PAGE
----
# Solving inverse square of visible scale

I'm not super-adept in mathematics, so I turn to you for help. As I read, the perceived scale of an object reduces by the inverse square as the viewed distance increases. In order to solve for this, the inverse square formulas I've found require you to know the scale at some distance. Well, I only know the scale at distance zero, so I can't get the equation to work. How should I solve for this?

Here's the formula I'm attempting to use: Newton's Inverse Square Law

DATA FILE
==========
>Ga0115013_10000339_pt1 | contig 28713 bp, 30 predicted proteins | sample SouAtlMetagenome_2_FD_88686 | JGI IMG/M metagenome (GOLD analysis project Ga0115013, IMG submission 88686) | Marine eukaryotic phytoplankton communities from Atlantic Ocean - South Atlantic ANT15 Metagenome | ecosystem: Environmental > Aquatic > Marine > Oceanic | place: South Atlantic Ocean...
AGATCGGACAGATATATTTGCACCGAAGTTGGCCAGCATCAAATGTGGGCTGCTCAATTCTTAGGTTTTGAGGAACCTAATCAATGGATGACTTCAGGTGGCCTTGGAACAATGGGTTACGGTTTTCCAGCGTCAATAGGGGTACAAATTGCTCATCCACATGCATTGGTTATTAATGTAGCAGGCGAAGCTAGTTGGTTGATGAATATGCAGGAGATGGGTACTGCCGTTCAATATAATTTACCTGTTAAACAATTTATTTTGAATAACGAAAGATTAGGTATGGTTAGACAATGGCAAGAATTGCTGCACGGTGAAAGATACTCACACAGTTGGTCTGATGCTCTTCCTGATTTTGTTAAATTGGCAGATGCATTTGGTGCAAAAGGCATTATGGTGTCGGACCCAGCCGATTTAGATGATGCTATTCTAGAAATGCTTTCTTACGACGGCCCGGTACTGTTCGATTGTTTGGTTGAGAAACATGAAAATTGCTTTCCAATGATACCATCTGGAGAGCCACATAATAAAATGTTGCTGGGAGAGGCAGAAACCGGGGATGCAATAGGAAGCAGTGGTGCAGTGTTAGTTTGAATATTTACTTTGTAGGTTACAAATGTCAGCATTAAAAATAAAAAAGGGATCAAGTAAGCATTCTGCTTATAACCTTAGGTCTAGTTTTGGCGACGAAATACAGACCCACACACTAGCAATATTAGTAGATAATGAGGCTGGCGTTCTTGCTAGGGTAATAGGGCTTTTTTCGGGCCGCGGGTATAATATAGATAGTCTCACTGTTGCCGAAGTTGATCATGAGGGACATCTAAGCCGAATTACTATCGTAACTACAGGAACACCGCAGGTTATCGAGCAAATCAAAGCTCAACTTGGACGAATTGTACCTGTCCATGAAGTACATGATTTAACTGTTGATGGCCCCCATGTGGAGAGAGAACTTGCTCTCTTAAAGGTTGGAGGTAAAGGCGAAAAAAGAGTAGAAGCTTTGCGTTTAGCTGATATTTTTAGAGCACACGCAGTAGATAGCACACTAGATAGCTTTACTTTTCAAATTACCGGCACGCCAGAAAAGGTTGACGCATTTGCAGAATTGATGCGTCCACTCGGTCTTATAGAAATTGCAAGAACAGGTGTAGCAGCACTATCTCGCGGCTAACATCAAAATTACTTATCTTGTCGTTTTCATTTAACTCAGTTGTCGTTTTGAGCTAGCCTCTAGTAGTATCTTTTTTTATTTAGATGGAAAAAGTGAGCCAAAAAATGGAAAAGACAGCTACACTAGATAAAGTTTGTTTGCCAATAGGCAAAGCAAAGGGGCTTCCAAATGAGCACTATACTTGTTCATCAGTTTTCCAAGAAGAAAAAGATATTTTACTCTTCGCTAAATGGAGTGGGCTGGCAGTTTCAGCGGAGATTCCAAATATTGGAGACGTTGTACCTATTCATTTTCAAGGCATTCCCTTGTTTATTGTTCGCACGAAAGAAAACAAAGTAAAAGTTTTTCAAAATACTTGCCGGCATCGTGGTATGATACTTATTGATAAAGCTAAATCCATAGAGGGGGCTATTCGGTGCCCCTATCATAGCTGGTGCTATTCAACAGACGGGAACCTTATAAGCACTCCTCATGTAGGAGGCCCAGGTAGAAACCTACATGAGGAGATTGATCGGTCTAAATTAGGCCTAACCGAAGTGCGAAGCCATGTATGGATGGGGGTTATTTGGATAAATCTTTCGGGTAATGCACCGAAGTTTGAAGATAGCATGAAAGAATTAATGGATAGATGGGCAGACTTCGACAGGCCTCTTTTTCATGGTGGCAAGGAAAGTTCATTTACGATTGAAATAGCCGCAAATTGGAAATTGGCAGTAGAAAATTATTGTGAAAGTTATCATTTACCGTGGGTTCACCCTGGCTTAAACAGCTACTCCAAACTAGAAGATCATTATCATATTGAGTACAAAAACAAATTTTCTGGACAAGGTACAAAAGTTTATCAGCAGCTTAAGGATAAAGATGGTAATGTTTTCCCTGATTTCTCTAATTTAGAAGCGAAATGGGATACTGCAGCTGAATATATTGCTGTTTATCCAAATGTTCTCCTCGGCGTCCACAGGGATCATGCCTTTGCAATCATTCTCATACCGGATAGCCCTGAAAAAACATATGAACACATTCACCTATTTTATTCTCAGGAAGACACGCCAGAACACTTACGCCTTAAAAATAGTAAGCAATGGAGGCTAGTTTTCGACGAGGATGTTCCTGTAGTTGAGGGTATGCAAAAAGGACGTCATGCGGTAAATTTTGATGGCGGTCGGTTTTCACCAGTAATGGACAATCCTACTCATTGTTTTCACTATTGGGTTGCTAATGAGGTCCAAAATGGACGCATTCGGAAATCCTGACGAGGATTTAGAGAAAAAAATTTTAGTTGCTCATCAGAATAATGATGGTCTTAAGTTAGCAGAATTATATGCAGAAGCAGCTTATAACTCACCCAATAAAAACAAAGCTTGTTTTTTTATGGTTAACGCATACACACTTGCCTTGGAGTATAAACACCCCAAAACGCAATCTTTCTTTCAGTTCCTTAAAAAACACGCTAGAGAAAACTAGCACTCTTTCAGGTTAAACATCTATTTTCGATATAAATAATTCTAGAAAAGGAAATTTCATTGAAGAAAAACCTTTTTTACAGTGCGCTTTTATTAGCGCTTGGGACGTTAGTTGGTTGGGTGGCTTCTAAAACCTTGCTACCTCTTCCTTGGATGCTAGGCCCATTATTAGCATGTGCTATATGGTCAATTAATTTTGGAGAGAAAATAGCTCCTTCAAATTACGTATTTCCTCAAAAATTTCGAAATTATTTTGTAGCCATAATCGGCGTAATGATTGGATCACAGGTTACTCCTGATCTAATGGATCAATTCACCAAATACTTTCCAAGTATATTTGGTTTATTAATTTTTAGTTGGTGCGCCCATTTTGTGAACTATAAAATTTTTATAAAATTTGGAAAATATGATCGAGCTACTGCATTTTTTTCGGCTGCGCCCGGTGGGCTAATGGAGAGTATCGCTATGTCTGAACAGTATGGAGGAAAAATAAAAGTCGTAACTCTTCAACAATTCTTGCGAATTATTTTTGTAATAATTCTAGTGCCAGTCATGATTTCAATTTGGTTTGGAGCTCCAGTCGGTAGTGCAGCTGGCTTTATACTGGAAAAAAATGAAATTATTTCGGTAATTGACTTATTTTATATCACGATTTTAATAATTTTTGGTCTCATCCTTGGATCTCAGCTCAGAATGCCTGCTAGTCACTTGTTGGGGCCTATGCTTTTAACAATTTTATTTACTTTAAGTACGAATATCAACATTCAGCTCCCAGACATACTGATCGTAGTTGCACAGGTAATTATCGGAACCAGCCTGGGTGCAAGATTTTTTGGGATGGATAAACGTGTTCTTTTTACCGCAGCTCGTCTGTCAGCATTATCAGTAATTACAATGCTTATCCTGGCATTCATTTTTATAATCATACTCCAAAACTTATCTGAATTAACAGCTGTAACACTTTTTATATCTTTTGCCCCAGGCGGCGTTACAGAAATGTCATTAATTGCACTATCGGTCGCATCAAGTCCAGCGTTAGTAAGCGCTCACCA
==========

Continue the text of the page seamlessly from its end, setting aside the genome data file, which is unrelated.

$$\frac{I_1}{I_2}=\frac{D_2^2}{D_1^2} \quad \rightarrow \quad I_2 = \frac{I_1 \times D_1^2}{D_2^2} \\ \quad OR \quad \\ \quad\\ NewSize = \frac{OrigSize \times OrigDistance}{NewDistance} \quad \rightarrow \quad 0 = \frac{10 \times 0}{5}$$

Edit: Now that I think more about it, the conundrum is that if my initial measurement is 10 units wide at the source (distance zero), I can't reduce it to 1/4 by doubling the distance because you can't double zero. Right? Am I even looking at the right equation?